Things to Learn and Do:

The Interactive Autism Network hosted a webinar about sleep issues, in autism with Dr. Beth Malow from Vanderbilt University.  You can find the link to the webinar here:   https://iancommunity.org/ssc/webinar-sleep-challenges-autism
 
Interested in learning more about how genes and the environment interact?  Autism Science Foundation, Autism Speaks and the Escher Fund for Autism co-organized a webinar on environmental epigenetics.  The latest in the series on how the environment affects the epigenome and can lead to gene mutations, can be found here:  http://asfpodcast.org/?p=161
 
Do you live in the NYC area?  The Autism Science Foundation is organizing the 3rd Day of Learning on April 14th, with a full day of TED-style talks around autism.  If you are interested, click here:   www.autismsciencefoundation.org
 
This year's International Meeting for Autism Research, a scientific meeting of over 2000 autism researchers from across the world, will be held in Baltimore, Maryland on May 12-14th.  Autism BrainNet will be reporting out from what was presented at IMFAR, if you'd like to see the whole program go to their website:  www.autism-insar.org.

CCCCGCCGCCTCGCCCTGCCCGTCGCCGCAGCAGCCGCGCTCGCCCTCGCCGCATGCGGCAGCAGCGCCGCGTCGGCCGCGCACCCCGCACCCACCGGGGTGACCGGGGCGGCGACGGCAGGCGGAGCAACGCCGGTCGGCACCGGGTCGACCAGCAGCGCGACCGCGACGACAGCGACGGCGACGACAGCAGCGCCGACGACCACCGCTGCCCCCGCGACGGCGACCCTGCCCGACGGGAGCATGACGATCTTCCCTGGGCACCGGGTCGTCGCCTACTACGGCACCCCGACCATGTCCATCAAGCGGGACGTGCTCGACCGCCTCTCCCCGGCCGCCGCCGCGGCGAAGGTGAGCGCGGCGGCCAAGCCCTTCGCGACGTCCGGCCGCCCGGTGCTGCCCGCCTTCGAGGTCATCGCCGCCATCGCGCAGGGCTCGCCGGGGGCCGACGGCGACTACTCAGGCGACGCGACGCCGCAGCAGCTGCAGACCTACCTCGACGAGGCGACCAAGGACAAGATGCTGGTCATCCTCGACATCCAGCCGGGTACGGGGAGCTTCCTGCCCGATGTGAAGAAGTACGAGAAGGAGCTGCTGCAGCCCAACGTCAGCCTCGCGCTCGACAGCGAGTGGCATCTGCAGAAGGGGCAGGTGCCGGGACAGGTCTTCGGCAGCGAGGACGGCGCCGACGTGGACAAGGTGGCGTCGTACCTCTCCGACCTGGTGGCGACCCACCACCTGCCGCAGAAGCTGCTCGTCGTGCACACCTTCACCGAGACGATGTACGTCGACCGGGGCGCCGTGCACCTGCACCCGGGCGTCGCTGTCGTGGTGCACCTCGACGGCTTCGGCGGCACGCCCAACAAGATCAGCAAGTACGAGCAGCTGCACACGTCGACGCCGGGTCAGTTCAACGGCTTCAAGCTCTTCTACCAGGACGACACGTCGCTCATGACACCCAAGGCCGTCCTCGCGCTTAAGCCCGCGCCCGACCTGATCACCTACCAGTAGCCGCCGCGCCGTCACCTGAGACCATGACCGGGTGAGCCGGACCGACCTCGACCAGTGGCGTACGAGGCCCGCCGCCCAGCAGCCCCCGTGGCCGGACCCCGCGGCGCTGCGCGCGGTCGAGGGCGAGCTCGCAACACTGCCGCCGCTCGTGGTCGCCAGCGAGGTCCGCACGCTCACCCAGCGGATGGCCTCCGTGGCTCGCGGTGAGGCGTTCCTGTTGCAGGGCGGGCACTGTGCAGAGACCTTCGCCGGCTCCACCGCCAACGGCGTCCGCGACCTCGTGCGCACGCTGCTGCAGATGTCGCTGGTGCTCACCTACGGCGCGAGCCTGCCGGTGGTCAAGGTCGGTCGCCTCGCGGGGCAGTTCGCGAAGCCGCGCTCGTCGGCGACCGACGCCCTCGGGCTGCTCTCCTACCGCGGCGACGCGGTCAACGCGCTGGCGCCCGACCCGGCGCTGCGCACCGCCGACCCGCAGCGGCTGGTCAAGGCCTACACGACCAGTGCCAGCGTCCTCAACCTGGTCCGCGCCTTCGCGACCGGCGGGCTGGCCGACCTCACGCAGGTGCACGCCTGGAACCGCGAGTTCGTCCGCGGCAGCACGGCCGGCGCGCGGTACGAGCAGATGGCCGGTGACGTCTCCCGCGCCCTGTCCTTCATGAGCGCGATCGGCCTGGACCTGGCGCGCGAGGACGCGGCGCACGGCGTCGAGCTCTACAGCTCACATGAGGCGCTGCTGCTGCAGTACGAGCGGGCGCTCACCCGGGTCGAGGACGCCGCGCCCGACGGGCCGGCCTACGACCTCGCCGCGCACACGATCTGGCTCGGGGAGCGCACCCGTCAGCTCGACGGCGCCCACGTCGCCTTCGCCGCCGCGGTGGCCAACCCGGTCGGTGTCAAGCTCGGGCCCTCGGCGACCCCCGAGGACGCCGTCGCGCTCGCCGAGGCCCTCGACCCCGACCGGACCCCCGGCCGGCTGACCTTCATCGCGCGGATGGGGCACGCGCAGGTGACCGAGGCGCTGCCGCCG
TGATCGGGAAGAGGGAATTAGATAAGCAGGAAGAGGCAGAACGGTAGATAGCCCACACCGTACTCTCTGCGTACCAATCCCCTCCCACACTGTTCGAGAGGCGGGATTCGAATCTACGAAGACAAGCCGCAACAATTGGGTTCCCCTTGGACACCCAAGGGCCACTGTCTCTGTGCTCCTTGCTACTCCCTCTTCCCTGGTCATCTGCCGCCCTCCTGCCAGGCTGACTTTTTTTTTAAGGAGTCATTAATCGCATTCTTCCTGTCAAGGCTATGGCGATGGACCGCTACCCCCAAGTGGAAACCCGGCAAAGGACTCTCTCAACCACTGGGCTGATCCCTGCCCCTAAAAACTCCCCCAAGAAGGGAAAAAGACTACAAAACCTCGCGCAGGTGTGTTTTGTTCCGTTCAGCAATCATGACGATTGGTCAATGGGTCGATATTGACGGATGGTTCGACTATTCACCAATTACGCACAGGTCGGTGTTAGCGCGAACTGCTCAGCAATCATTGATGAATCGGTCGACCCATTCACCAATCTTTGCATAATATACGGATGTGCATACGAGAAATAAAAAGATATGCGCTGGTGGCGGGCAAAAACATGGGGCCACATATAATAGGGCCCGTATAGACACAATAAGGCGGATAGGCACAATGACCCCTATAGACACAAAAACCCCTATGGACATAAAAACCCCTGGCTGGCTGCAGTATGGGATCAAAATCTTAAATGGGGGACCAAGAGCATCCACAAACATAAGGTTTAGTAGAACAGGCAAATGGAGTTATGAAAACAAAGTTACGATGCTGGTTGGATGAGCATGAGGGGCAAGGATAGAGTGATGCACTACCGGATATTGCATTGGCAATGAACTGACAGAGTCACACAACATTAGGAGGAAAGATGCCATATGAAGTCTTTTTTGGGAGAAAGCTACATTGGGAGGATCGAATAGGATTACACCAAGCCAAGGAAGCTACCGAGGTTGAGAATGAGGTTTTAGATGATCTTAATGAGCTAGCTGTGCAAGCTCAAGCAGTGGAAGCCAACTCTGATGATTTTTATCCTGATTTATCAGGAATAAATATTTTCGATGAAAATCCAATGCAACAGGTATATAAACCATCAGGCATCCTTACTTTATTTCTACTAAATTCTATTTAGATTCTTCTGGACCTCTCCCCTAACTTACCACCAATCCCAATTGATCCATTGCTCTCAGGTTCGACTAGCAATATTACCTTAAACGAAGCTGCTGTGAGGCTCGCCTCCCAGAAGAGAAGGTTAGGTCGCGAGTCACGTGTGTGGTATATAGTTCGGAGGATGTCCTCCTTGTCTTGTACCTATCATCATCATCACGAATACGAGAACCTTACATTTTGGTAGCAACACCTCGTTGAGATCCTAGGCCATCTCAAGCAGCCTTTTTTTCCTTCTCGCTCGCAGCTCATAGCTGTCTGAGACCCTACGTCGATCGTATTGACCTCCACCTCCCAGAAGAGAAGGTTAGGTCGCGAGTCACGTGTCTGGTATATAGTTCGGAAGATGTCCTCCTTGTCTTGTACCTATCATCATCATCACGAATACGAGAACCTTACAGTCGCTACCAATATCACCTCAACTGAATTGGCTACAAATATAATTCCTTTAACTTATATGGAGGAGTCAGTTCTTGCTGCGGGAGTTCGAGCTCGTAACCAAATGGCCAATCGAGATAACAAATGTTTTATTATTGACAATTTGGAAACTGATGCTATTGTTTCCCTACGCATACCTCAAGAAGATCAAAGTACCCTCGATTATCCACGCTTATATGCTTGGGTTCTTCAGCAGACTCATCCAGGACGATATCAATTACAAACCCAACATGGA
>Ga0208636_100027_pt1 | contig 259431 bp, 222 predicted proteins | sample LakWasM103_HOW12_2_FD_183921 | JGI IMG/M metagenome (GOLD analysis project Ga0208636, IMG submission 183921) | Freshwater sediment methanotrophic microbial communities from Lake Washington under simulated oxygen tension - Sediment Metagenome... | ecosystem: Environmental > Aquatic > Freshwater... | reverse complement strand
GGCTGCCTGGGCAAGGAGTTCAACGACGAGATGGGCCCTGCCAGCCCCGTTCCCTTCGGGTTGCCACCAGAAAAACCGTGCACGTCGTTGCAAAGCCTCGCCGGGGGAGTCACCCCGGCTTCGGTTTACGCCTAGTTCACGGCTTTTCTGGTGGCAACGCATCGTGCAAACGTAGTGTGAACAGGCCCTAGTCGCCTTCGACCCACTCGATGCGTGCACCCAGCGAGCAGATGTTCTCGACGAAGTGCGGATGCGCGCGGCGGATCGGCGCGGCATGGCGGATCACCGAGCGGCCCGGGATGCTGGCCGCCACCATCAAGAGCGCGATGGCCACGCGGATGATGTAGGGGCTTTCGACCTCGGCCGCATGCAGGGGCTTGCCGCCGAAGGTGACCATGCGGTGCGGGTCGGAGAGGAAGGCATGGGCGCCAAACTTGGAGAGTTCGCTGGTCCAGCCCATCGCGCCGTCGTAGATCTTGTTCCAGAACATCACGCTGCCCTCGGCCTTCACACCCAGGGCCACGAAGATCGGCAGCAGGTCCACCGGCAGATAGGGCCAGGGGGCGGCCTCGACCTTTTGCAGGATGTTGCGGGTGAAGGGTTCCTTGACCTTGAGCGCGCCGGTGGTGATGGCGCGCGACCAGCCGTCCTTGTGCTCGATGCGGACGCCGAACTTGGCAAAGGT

Autism Speaks is excited to announce the launch of their latest tool kit to provide the essential information and guidance you need to develop a plan for your child's financial future. For more information, please visit https://www.autismspeaks.org/family-services/tool-kits/financial-planning.


Join Autism Speaks and the autism community at resource fairs coming up.  Autism BrainNet will be there!

Bay Area Walk -April 23rd  
 
Chicago Walk - May 14th at Soldier Field
 
Go the Distance for Autism - May 22nd at Bergen Community College, NJ
 

 
Autism Treatment Network Supports Autism BrainNet
 
Alicia Curran from the ATN site at the Thompson center
Many children with autism need specialized, multi-disciplinary medical attention from experts. To address this problem, the Autism Treatment Network (ATN), a collaboration of 14 of the world's finest children's hospital and academic institutions, are collaborating to serve over 30,000 children nationwide. The ATN focuses on issues particularly germane to autism including, sleep, nutrition and seizure. A map of the different ATN sites is below. Autism BrainNet is thankful that the ATN is partnering with us in explaining the need for postmortem brain tissue for research. Thanks to the efforts of the ATN staff and the family advisory committee, Autism BrainNet materials are included at each ATN site in the US.
 
 
 
Thank you to the ATN for everything you do for families with autism!
               ATN Sites across the US and Canada
 

 

OUT AND ABOUT WITH AUTISM BRAINNET


 

  
Over 70 people registered at the Palm Beach Walk.
Cheryl Kinsinger at an advocacy event in Illinois.
Thank you to all who came out for the Walk for Autism Speaks in Pasadena!

Autism BrainNet


It takes brains to solve autism.